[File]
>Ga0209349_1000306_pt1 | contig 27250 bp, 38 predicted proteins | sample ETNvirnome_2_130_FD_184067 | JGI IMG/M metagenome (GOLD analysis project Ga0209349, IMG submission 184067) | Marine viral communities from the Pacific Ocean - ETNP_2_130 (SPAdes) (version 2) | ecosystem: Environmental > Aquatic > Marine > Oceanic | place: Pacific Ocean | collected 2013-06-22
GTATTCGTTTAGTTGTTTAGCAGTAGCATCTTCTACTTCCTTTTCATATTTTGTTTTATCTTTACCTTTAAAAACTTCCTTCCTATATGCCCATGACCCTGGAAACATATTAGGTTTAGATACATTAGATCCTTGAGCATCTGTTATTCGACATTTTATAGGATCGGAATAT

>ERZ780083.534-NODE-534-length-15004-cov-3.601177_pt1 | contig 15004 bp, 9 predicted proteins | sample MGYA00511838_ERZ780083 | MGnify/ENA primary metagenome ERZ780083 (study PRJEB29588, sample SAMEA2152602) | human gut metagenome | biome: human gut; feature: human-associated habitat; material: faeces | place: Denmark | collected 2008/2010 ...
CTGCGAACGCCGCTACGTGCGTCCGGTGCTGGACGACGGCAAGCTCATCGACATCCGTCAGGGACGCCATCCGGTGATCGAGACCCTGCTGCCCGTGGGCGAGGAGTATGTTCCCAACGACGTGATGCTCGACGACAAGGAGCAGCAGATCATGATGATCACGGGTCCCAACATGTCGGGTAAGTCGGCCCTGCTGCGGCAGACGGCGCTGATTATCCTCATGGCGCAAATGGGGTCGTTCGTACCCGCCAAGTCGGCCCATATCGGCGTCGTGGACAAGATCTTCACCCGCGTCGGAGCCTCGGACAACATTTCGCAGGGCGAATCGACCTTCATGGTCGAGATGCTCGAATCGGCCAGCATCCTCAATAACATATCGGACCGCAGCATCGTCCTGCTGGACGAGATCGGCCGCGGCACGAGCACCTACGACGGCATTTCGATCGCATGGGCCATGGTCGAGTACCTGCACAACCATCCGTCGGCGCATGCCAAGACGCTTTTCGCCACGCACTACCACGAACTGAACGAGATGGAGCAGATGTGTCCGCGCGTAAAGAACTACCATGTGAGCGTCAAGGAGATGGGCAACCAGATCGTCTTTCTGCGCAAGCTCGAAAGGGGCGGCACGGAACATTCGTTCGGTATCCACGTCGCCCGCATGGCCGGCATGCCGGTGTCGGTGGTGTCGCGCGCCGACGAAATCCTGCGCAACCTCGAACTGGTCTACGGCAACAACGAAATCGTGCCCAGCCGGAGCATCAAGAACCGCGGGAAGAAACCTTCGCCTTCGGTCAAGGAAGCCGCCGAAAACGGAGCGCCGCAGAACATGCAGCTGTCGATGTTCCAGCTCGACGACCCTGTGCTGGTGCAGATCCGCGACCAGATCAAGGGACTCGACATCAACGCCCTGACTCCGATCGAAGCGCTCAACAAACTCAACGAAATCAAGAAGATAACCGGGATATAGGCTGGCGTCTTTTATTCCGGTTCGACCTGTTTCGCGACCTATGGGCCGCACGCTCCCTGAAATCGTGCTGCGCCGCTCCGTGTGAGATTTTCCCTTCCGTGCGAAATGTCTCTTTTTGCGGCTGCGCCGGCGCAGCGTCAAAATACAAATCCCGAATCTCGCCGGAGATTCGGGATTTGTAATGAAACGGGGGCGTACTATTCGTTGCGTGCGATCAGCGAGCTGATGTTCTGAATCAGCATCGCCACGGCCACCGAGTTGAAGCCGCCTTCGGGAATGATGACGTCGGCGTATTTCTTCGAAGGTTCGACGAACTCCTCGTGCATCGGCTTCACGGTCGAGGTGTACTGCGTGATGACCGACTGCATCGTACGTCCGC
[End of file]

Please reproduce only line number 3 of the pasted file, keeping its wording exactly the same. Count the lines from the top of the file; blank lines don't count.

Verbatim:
>ERZ780083.534-NODE-534-length-15004-cov-3.601177_pt1 | contig 15004 bp, 9 predicted proteins | sample MGYA00511838_ERZ780083 | MGnify/ENA primary metagenome ERZ780083 (study PRJEB29588, sample SAMEA2152602) | human gut metagenome | biome: human gut; feature: human-associated habitat; material: faeces | place: Denmark | collected 2008/2010 ...